Combustion involves chemical reactions converting fuel and oxygen to combustion products with light and heat energy. It involves fluid flow, consumption and generation of species by chemical kinetics and heat transfer ( convection and radiation).
Combustion becomes more complex because of phenomena of flame propagation, slow or fast ignition, explosions, slow ignition, correct fuel to oxidizer ratios, phase change for liquid fuel,and so forth depend in subtle ways on the conditions under which combustion takes place.
Modeling Chemical Kinetics in Combustion, the user must be familiar with the problems of fast or slow chemistry problems
Basic subjects for Combustion Modeling
Basics of combsution are explained in the previous post. CFD user has to brush up the following subject before going to combustion modeling
Thermodynamics : Laws of thermodynamics action, thermodynamics states (T, u, V, h, s) and mixture properties ( mass or mole basis) in reactive flows, Heat release rate (HHV/LHV)
Fluid mechanics: Governing equations in Laminar and turbulent flow
Heat and mass transfer: Governing equations for conduction, convection and radiative heat transfer, Species transport equations.
Chemical Kinetics:Reaction rate (forward and backward), consumption and production of species, chemical equilibrium
Numerical Methods/Basic of CFD Modeling:Discretization method or scheme of governing equations for convection, diffusion and source terms. Pressure-velocity coupling and Solution Procedure
Application of Combustion Modeling
Burners: LPG gas stoves,Furnaces, Boilers, Gasifier etc.
Engine : Petrol and diesel engines
Gas turbine combustor: Power plant steam turbine, air-craft gas turbine combustor etc.
Safety: protection fromfires, explosions or blast etc.
Emission controls: Design and development of low NOx/SOx burner or combustor
Examples of Combustion for premixed and non-premixed are given below
IC Engine examples premixed and non-premixed are given below: the combustion mechanism is changed due to change in mixing and type of fuel
Example of burner for steam generation (for demo only)
Typical burner: major components of burners are given as
Fuel (gas) inlet can me more for low NOx fuel staged burner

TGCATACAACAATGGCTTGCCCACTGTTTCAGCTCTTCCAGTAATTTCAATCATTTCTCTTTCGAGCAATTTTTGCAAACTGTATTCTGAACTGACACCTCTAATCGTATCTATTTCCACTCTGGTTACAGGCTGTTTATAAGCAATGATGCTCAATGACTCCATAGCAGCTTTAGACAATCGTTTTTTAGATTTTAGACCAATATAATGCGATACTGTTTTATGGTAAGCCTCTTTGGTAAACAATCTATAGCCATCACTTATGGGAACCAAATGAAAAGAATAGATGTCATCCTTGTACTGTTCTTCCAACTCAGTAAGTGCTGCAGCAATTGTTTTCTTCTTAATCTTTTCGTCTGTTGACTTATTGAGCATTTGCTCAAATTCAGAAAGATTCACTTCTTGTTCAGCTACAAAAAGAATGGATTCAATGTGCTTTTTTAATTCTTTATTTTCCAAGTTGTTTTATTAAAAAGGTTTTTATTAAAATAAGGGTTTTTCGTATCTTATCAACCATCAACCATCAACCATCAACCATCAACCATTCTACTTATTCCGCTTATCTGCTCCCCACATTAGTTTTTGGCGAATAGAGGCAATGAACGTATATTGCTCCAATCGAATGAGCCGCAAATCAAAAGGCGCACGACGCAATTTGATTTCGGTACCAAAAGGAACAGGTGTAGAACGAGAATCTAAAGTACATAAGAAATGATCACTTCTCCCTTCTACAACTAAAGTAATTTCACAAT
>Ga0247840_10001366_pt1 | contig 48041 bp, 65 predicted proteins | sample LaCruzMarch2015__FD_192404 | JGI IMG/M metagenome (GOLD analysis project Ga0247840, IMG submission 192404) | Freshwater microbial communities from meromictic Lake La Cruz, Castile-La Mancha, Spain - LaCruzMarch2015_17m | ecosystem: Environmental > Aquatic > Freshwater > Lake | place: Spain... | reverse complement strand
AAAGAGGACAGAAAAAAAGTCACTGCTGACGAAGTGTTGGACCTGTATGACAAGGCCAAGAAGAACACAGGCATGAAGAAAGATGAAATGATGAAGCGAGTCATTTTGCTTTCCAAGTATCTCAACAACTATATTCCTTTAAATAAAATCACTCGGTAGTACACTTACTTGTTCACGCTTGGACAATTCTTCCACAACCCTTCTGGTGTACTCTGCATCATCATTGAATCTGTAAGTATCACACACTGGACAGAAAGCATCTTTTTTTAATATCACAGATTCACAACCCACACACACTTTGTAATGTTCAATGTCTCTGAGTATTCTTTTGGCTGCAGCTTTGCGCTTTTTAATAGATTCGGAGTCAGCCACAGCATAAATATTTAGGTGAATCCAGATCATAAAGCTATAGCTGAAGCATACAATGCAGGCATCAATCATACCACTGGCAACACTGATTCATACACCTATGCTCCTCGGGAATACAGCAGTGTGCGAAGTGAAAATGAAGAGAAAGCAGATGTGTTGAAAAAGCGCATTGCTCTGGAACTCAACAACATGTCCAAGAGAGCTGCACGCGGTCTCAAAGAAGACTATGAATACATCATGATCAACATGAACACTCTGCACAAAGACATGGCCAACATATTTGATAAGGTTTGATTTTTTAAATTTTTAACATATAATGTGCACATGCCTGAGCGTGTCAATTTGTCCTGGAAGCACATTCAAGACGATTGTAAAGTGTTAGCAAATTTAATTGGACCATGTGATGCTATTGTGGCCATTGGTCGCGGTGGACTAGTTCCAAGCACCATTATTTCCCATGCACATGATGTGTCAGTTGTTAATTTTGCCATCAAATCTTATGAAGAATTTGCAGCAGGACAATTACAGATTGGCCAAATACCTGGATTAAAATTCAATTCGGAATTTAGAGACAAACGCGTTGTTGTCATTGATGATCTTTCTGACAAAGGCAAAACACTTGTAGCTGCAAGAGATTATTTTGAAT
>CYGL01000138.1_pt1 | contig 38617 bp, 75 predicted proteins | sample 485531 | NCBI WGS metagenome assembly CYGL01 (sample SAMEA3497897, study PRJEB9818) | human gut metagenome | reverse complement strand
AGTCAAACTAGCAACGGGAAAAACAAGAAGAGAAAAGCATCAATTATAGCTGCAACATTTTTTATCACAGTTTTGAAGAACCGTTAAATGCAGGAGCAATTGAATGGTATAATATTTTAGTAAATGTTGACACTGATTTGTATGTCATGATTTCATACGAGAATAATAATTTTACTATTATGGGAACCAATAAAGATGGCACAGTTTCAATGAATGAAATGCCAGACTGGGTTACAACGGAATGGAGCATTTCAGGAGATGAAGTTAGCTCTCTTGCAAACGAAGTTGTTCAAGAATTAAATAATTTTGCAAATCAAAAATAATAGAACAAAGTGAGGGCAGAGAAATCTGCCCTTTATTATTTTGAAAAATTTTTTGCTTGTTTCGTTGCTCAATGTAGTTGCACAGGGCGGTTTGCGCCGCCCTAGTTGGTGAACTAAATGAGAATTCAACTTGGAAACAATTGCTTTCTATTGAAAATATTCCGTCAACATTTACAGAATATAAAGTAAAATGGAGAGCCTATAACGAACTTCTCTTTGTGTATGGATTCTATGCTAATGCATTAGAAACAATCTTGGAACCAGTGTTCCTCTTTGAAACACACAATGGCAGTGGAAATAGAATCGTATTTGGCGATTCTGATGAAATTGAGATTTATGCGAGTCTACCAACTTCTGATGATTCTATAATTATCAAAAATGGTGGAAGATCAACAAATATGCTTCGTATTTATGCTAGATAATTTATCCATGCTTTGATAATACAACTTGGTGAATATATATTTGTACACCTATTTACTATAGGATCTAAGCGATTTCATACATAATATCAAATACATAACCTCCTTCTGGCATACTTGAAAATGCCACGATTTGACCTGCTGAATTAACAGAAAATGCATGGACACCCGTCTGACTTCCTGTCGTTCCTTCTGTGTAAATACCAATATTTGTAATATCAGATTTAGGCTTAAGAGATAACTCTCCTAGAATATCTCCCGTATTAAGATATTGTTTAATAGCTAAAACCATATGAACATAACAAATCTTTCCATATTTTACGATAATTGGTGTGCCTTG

Governing Equation for non-premixed turbulent combustion:
For more details of combustion modeling, refer combustion books given in the reference section
Chemical kinetics are also important for combustion modelings
Classification of Combustion Modeling
The Damköhler number (Da) is dimensionless numbers used in reactive flow to relate the chemical reaction timescale (reaction rate) to the transport phenomena rate (flow time scale) occurring in a system. This number is named after German chemist Gerhard Damköhler.
Damkohler number, Da = Turbulent flow time/chemistry time
Da ~ 1: Slow chemistry , Da >> 1 : Fast Chemistry
Example of Fast and Slow Chemistry
Example of fast chemistry combustion from burner
Example of slow chemistry combustion from the plume flow from chimney
Classification of Combustion Model based on Da
Da is an important parameter for selection of reaction models and turbulent chemistry interaction (TCI) models
As per type of combustion, species transport model is selected
Before selecting the models , CFD user must study the basic theory of combustion and assumption for combustion models given in ANSYS FLUENT Theory Guide
Overview of Combustion Models in Star CCM+
In star CCM+, based on chemistry and type of phase combustion models are selected
The basic idea of CFD modeling is same irrespective of CFD solvers
In Star CCM, the multi-component gas combustion is classified based on type of fuel and air mixing and emissions
Classification Based on Mixing Mechanism of Fuel and Oxidizer:
Premixed combustion
In the mixing chamber, fuel and oxidizer (air) are already mixed at the molecular level before ignition or combustion